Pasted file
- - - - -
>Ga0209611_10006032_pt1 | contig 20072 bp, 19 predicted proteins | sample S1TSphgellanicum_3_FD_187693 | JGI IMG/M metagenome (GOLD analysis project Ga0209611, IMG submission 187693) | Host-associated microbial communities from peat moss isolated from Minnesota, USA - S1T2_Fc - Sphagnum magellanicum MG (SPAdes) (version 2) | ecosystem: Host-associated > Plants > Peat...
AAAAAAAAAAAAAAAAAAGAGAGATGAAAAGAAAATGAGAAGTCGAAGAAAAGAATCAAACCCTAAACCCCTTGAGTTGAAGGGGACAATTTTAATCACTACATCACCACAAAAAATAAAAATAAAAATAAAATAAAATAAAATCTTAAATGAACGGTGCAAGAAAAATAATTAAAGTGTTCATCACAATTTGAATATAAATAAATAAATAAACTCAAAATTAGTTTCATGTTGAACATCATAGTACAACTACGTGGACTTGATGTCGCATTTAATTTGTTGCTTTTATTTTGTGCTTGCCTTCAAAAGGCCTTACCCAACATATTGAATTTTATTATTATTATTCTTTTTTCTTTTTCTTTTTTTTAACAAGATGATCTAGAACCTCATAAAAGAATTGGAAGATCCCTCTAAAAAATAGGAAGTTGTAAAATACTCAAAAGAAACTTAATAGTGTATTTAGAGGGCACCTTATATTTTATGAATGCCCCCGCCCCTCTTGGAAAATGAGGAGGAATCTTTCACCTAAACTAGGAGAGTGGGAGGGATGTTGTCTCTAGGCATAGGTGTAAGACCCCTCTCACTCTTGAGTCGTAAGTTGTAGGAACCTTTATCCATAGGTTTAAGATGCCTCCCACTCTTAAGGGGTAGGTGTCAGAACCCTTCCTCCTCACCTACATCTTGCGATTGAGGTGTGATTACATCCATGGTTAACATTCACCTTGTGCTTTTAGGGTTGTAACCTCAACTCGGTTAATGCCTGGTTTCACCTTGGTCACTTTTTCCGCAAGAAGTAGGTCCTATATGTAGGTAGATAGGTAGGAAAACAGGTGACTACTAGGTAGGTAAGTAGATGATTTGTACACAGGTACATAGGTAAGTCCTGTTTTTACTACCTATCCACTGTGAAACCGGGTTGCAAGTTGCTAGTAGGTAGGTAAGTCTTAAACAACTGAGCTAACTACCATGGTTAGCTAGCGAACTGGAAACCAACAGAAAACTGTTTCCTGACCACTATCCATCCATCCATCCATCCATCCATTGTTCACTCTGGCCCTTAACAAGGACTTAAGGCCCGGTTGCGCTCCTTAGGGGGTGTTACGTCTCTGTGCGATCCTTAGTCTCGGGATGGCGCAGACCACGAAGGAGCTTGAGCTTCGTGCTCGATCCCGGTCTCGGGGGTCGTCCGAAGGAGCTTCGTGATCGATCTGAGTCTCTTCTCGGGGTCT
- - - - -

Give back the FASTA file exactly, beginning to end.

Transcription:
>Ga0209611_10006032_pt1 | contig 20072 bp, 19 predicted proteins | sample S1TSphgellanicum_3_FD_187693 | JGI IMG/M metagenome (GOLD analysis project Ga0209611, IMG submission 187693) | Host-associated microbial communities from peat moss isolated from Minnesota, USA - S1T2_Fc - Sphagnum magellanicum MG (SPAdes) (version 2) | ecosystem: Host-associated > Plants > Peat...
AAAAAAAAAAAAAAAAAAGAGAGATGAAAAGAAAATGAGAAGTCGAAGAAAAGAATCAAACCCTAAACCCCTTGAGTTGAAGGGGACAATTTTAATCACTACATCACCACAAAAAATAAAAATAAAAATAAAATAAAATAAAATCTTAAATGAACGGTGCAAGAAAAATAATTAAAGTGTTCATCACAATTTGAATATAAATAAATAAATAAACTCAAAATTAGTTTCATGTTGAACATCATAGTACAACTACGTGGACTTGATGTCGCATTTAATTTGTTGCTTTTATTTTGTGCTTGCCTTCAAAAGGCCTTACCCAACATATTGAATTTTATTATTATTATTCTTTTTTCTTTTTCTTTTTTTTAACAAGATGATCTAGAACCTCATAAAAGAATTGGAAGATCCCTCTAAAAAATAGGAAGTTGTAAAATACTCAAAAGAAACTTAATAGTGTATTTAGAGGGCACCTTATATTTTATGAATGCCCCCGCCCCTCTTGGAAAATGAGGAGGAATCTTTCACCTAAACTAGGAGAGTGGGAGGGATGTTGTCTCTAGGCATAGGTGTAAGACCCCTCTCACTCTTGAGTCGTAAGTTGTAGGAACCTTTATCCATAGGTTTAAGATGCCTCCCACTCTTAAGGGGTAGGTGTCAGAACCCTTCCTCCTCACCTACATCTTGCGATTGAGGTGTGATTACATCCATGGTTAACATTCACCTTGTGCTTTTAGGGTTGTAACCTCAACTCGGTTAATGCCTGGTTTCACCTTGGTCACTTTTTCCGCAAGAAGTAGGTCCTATATGTAGGTAGATAGGTAGGAAAACAGGTGACTACTAGGTAGGTAAGTAGATGATTTGTACACAGGTACATAGGTAAGTCCTGTTTTTACTACCTATCCACTGTGAAACCGGGTTGCAAGTTGCTAGTAGGTAGGTAAGTCTTAAACAACTGAGCTAACTACCATGGTTAGCTAGCGAACTGGAAACCAACAGAAAACTGTTTCCTGACCACTATCCATCCATCCATCCATCCATCCATTGTTCACTCTGGCCCTTAACAAGGACTTAAGGCCCGGTTGCGCTCCTTAGGGGGTGTTACGTCTCTGTGCGATCCTTAGTCTCGGGATGGCGCAGACCACGAAGGAGCTTGAGCTTCGTGCTCGATCCCGGTCTCGGGGGTCGTCCGAAGGAGCTTCGTGATCGATCTGAGTCTCTTCTCGGGGTCT